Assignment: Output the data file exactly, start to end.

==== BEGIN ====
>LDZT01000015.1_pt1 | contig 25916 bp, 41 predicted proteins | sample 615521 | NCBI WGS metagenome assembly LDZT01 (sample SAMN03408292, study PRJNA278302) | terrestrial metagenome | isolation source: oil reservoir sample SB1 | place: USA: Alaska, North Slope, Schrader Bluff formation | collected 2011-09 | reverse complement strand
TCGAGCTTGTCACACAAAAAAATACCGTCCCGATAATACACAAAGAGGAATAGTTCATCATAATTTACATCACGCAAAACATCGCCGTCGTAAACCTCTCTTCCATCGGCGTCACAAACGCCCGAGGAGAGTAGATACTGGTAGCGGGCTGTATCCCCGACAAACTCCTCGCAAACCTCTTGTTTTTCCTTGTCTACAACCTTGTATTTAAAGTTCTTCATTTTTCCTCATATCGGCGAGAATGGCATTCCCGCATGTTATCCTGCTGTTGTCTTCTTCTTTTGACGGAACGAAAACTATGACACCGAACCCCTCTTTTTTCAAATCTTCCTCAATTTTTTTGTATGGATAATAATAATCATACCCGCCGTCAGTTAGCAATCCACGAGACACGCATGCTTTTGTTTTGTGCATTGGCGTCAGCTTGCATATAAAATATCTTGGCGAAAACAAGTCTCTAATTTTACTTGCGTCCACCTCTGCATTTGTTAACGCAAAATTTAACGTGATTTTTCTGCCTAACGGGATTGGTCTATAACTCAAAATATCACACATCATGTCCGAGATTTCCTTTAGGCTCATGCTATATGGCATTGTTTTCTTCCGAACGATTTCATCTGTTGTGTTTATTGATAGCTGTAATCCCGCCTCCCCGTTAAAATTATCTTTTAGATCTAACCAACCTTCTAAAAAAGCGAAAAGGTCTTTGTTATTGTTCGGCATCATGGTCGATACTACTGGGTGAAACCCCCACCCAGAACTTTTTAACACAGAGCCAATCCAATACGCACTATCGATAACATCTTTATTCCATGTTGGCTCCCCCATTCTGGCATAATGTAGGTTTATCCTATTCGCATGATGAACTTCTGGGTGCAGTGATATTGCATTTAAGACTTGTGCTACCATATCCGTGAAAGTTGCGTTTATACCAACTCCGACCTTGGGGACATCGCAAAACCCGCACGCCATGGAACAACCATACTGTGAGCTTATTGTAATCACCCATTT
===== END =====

>LDZT01000015.1_pt1 | contig 25916 bp, 41 predicted proteins | sample 615521 | NCBI WGS metagenome assembly LDZT01 (sample SAMN03408292, study PRJNA278302) | terrestrial metagenome | isolation source: oil reservoir sample SB1 | place: USA: Alaska, North Slope, Schrader Bluff formation | collected 2011-09 | reverse complement strand
TCGAGCTTGTCACACAAAAAAATACCGTCCCGATAATACACAAAGAGGAATAGTTCATCATAATTTACATCACGCAAAACATCGCCGTCGTAAACCTCTCTTCCATCGGCGTCACAAACGCCCGAGGAGAGTAGATACTGGTAGCGGGCTGTATCCCCGACAAACTCCTCGCAAACCTCTTGTTTTTCCTTGTCTACAACCTTGTATTTAAAGTTCTTCATTTTTCCTCATATCGGCGAGAATGGCATTCCCGCATGTTATCCTGCTGTTGTCTTCTTCTTTTGACGGAACGAAAACTATGACACCGAACCCCTCTTTTTTCAAATCTTCCTCAATTTTTTTGTATGGATAATAATAATCATACCCGCCGTCAGTTAGCAATCCACGAGACACGCATGCTTTTGTTTTGTGCATTGGCGTCAGCTTGCATATAAAATATCTTGGCGAAAACAAGTCTCTAATTTTACTTGCGTCCACCTCTGCATTTGTTAACGCAAAATTTAACGTGATTTTTCTGCCTAACGGGATTGGTCTATAACTCAAAATATCACACATCATGTCCGAGATTTCCTTTAGGCTCATGCTATATGGCATTGTTTTCTTCCGAACGATTTCATCTGTTGTGTTTATTGATAGCTGTAATCCCGCCTCCCCGTTAAAATTATCTTTTAGATCTAACCAACCTTCTAAAAAAGCGAAAAGGTCTTTGTTATTGTTCGGCATCATGGTCGATACTACTGGGTGAAACCCCCACCCAGAACTTTTTAACACAGAGCCAATCCAATACGCACTATCGATAACATCTTTATTCCATGTTGGCTCCCCCATTCTGGCATAATGTAGGTTTATCCTATTCGCATGATGAACTTCTGGGTGCAGTGATATTGCATTTAAGACTTGTGCTACCATATCCGTGAAAGTTGCGTTTATACCAACTCCGACCTTGGGGACATCGCAAAACCCGCACGCCATGGAACAACCATACTGTGAGCTTATTGTAATCACCCATTT